Eutrophication Control

Principles

Due to the strong relationship between total P concentra tions and chlorophyll in lake water, reducing the P concentrations in the lake water is the most important strategy for eutrophication control. The high variance between one specific P concentration and the resulting chlorophyll concentration (Figure 1a) illustrates that other environmental factors and different feedbacks can also affect the primary production (multiple control). This nonlinear relationship implies an alternative strategy (Figure 1b) without or with little reduction of P concentration by con trolling the physical, chemical, or biological structure. Restoration measures can be classified into two groups: External measures aim at reducing the load from the catch ment area, whereas in lake measures influence the

Total phosphorus (mg m 3)

Figure 1 Principle strategies to reduce the algae biomass based on the relationship between mean total P concentration and chlorophyll a (logarithmic scaling) in lakes. A indicates reduction of P concentration in the lake water, and B indicates changes of internal structure without reduction of P concentration.

properties within the lake. In lake measures should be part of the restoration strategy in the following cases (Figure 2):

1. The time required to reach the new steady state (adap tation time) after reduction of the external nutrient load is longer than the time available, for example, due to political and economic reasons (tolerance time). The adaptation time increases with water resi dence time and with high internal loading of P that has accumulated in the sediment during eutrophication. Internal measures can help to shorten the time to reach the target P concentration after abrupt external P load reduction (Figure 2a).

2. The response of a lake to changes in the nutrient level is nonlinear. In shallow lakes two alternative stable states exist over a certain range of nutrient concentra tions. Increasing nutrient loading in shallow lakes results in a shift from the clear (macrophyte domi nated) state to the turbid (phytoplankton dominated) state (Figure 3). The hysteretic curve in Figure 2b shows that the nutrient level needed for recovery can be much lower than the nutrient level at which the lake originally switched from clear to turbid. This is due to stabilizing mechanisms that cause resilience. Internal measures may either decrease the P value temporarily below the necessary threshold level or perturb the biological structure that stabilizes the turbid state.

3. The necessary external load reduction cannot be rea lized or only at very high economic costs. This is often the case when nonpoint sources dominate the loading. A combination of external and in lake measures leads to a better cost-benefit ratio, and the efficiency of in lake measures increases when the external P loading is substantially decreased (Figure 2c).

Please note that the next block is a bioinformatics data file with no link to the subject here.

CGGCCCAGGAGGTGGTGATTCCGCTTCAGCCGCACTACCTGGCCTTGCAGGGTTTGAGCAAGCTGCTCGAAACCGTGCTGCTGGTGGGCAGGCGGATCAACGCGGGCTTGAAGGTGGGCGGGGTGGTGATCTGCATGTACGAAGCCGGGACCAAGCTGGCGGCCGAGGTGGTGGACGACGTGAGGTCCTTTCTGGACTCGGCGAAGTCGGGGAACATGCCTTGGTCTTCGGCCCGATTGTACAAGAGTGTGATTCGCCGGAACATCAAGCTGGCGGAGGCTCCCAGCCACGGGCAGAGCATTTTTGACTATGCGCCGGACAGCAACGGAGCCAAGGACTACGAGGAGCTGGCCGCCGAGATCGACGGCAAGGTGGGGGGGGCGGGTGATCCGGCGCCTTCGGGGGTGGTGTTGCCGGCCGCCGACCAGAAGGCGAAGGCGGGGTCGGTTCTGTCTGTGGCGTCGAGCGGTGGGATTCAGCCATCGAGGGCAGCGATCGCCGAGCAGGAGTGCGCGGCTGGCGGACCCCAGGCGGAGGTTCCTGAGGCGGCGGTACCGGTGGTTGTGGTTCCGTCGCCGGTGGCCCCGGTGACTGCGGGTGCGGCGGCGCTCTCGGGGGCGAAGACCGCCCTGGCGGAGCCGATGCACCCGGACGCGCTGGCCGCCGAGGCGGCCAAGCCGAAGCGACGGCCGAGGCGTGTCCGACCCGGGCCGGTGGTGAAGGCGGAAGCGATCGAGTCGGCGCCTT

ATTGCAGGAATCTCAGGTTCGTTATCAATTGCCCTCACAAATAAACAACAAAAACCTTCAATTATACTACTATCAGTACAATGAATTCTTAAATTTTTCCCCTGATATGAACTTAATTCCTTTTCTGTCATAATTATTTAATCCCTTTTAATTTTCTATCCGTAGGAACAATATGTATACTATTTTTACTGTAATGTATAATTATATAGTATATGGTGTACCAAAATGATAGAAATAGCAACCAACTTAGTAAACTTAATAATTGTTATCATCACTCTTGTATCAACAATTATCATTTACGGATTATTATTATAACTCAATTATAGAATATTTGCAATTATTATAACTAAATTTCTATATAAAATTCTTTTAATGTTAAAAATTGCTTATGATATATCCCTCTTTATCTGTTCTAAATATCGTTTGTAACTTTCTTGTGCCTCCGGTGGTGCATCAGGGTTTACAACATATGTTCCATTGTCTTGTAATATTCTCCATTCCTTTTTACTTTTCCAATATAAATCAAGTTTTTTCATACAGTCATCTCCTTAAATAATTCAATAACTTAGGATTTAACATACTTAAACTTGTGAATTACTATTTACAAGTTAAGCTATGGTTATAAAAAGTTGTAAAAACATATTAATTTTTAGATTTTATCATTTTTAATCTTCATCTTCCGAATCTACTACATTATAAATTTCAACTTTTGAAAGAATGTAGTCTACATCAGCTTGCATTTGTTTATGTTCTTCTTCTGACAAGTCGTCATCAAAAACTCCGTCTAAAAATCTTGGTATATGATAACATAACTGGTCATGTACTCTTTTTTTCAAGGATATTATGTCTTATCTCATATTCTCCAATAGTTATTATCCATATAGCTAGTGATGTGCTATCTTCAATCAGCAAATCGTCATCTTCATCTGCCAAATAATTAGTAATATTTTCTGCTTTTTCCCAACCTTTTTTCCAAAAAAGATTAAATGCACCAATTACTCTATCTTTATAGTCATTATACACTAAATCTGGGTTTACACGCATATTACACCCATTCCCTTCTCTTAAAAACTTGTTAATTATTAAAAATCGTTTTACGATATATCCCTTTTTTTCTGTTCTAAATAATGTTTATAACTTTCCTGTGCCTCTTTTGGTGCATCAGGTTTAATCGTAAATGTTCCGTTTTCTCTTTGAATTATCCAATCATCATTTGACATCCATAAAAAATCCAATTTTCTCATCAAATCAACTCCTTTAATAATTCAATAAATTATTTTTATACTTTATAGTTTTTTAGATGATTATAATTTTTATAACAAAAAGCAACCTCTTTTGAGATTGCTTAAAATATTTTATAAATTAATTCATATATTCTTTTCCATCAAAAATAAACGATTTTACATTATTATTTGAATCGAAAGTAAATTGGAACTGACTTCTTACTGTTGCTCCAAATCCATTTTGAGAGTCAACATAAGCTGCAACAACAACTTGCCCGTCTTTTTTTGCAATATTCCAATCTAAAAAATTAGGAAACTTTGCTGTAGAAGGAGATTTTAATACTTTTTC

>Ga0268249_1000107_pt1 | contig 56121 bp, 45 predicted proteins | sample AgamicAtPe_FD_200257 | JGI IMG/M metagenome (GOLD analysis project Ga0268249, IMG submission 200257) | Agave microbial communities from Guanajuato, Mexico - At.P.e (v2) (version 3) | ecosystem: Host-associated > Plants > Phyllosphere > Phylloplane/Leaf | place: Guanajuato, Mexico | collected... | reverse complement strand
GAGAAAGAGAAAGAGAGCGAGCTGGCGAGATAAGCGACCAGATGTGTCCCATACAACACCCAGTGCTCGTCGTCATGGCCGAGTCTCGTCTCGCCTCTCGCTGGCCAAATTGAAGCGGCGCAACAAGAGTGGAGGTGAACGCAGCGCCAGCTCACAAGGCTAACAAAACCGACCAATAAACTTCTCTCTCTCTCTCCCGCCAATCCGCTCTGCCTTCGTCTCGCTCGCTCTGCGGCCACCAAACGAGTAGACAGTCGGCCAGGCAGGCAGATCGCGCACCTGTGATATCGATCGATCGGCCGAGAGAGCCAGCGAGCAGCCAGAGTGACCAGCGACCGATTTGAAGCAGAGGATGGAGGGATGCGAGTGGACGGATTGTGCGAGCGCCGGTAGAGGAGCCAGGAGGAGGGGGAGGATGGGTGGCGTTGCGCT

(a) Start of measures

Tolerance time

Only external measures

*

Adaptation time

stat

Years

Years

Dominance of phytoplankton

Phosphorus (lake)

Water quality

Figure 2 Schematic illustration of the main reasons for the application of in-lake measures to control eutrophication in lakes and reservoirs. (a) The tolerance time is shorter than the adaptation time to obtain the new steady-state P concentration (Pstat) after abruptly decreased external P loading. The three scenarios based on mass-balance calculations show that additional in-lake measures such as P inactivation and hypolimnetic withdrawal shorten the time for reaching the target P concentration. (b) Temporary decrease of P concentration below a threshold level (PB) or perturbing the biological structure to break the resilience of an undesired stable state. (c) Combination of internal and external measures increases the benefit-cost ratio (see text). ▼ indicates target of measures.

Water quality

Figure 2 Schematic illustration of the main reasons for the application of in-lake measures to control eutrophication in lakes and reservoirs. (a) The tolerance time is shorter than the adaptation time to obtain the new steady-state P concentration (Pstat) after abruptly decreased external P loading. The three scenarios based on mass-balance calculations show that additional in-lake measures such as P inactivation and hypolimnetic withdrawal shorten the time for reaching the target P concentration. (b) Temporary decrease of P concentration below a threshold level (PB) or perturbing the biological structure to break the resilience of an undesired stable state. (c) Combination of internal and external measures increases the benefit-cost ratio (see text). ▼ indicates target of measures.

The target P concentration and the acceptable P load ing can be estimated by empirical eutrophication models and by mass balance approaches. The P availability in the lake water can be decreased by reducing P input, increas ing P retention in the sediment, or increasing P export (Figure 4). Phosphorus in the sediment is allocated in temporary and permanent P pools. The P release poten tial depends on the temporary P pool, which is of high importance for the lake's response after external loading reduction and for the efficiency of some in lake measures. Therefore, the temporary P pool in the sediment needs to be taken into consideration in prediction models and during the selection of appropriate restoration measures.

Reduction of Phosphorus Concentration Phosphorus load reduction

Phosphorus load can be reduced by (1) decreasing P emissions, (2) increasing the P retention capacity in the catchment, or (3) purification of inlet water immediately before it enters the lake.

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